Specsavers founders future proof family business with a trust
The founders of Specsavers have placed the company in a family trust that makes it clear that their children cannot sell the business to private equity.
Co-founder Dame Mary Perkins, who sits on the executive board with her husband, told The Times that the trust had been set up as a cautionary measure, given the couple’s age. She said: “We are coming up to our 80th birthdays so we have to be sensible and think about how we want it to progress after we have gone. It is not going to get sold to some private equity firm when we pop our clogs, which I don’t intend doing for a long time.”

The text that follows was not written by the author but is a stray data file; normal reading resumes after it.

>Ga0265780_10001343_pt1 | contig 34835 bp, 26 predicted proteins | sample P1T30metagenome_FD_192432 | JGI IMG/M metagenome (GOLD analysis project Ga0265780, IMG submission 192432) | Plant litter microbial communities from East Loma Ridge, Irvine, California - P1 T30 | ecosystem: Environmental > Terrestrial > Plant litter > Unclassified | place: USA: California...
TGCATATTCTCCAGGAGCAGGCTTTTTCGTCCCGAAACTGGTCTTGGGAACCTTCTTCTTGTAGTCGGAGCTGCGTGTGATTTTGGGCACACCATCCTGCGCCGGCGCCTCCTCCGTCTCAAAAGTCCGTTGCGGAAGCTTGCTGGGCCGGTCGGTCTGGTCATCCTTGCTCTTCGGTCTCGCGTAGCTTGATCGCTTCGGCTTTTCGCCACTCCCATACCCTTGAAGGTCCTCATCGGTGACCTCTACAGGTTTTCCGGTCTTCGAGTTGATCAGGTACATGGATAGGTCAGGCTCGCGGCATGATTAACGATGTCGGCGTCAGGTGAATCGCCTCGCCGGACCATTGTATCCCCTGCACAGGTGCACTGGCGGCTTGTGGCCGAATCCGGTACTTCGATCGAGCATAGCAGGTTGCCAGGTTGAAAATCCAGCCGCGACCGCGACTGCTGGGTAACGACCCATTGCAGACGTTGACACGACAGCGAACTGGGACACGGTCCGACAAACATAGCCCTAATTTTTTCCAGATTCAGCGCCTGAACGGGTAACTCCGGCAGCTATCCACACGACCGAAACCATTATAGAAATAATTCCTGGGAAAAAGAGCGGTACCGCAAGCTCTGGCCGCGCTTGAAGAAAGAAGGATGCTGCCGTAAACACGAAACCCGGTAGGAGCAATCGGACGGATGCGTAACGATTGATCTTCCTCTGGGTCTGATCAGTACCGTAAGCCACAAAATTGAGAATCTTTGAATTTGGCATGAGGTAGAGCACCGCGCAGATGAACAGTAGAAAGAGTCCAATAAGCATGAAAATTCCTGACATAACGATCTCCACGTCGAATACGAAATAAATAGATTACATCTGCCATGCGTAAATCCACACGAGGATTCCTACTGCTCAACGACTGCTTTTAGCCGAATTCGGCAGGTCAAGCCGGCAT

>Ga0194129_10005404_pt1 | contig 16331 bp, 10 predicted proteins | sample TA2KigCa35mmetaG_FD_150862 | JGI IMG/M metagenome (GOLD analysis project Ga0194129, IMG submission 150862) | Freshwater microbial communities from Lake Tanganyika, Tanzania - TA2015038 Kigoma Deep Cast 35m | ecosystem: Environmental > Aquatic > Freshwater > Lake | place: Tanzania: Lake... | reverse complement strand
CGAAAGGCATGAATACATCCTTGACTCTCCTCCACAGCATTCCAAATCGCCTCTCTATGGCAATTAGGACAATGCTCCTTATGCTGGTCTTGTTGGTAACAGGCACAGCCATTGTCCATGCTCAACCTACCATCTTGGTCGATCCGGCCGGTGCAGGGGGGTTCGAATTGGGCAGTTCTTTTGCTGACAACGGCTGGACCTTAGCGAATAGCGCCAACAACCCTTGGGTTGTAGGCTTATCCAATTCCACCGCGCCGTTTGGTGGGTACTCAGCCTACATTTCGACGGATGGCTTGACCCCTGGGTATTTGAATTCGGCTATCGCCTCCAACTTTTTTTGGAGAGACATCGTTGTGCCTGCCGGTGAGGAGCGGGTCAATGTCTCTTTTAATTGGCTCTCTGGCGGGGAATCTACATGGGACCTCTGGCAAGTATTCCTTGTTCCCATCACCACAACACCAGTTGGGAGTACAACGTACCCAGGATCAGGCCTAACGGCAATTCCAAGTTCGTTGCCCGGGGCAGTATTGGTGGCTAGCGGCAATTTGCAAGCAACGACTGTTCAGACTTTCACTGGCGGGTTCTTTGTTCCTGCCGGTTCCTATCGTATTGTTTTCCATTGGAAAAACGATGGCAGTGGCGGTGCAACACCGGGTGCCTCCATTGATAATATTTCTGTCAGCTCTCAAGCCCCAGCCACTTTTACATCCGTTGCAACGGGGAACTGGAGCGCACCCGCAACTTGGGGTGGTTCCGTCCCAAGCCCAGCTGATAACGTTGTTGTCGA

Specsavers employs over 42,000 people worldwide, predominantly in its 2,300 shops, which are run as franchises. In franchise stores, optometrists pay the company a management fee and keep any profits.
Specsavers confirmed it took a number of “significant actions” to protect the business during the pandemic, including stopping its five-year strategic plan. As the strategic plan was suspended, the business also undertook a “review of colleague levels” in its support offices to “reflect the reduction in strategic activity”.
Dame Mary and Doug Perkins set up the chain of opticians in the 1983 from a ping-pong table in a spare room of their house in Guernsey. Last year the company sold 22 million pairs of glasses, achieving sales of £3.4 billion and profits of £446 million.
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